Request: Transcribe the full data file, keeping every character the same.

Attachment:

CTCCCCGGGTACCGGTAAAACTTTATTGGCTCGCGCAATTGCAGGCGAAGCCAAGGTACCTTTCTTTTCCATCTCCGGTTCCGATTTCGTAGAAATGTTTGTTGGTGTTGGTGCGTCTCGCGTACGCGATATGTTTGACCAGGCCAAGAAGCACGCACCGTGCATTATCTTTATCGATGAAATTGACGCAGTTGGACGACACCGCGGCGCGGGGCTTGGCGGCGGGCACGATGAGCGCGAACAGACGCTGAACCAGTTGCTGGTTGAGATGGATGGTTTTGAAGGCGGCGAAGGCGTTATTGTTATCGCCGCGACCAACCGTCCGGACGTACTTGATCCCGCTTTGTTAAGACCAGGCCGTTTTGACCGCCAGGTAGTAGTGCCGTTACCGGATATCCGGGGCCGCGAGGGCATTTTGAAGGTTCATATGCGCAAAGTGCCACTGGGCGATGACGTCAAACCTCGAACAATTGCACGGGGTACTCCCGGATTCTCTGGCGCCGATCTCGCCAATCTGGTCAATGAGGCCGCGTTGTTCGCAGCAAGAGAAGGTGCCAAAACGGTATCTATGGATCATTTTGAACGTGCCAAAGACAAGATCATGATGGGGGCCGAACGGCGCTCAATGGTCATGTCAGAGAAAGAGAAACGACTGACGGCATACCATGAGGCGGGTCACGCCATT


CTCCCCGGGTACCGGTAAAACTTTATTGGCTCGCGCAATTGCAGGCGAAGCCAAGGTACCTTTCTTTTCCATCTCCGGTTCCGATTTCGTAGAAATGTTTGTTGGTGTTGGTGCGTCTCGCGTACGCGATATGTTTGACCAGGCCAAGAAGCACGCACCGTGCATTATCTTTATCGATGAAATTGACGCAGTTGGACGACACCGCGGCGCGGGGCTTGGCGGCGGGCACGATGAGCGCGAACAGACGCTGAACCAGTTGCTGGTTGAGATGGATGGTTTTGAAGGCGGCGAAGGCGTTATTGTTATCGCCGCGACCAACCGTCCGGACGTACTTGATCCCGCTTTGTTAAGACCAGGCCGTTTTGACCGCCAGGTAGTAGTGCCGTTACCGGATATCCGGGGCCGCGAGGGCATTTTGAAGGTTCATATGCGCAAAGTGCCACTGGGCGATGACGTCAAACCTCGAACAATTGCACGGGGTACTCCCGGATTCTCTGGCGCCGATCTCGCCAATCTGGTCAATGAGGCCGCGTTGTTCGCAGCAAGAGAAGGTGCCAAAACGGTATCTATGGATCATTTTGAACGTGCCAAAGACAAGATCATGATGGGGGCCGAACGGCGCTCAATGGTCATGTCAGAGAAAGAGAAACGACTGACGGCATACCATGAGGCGGGTCACGCCATT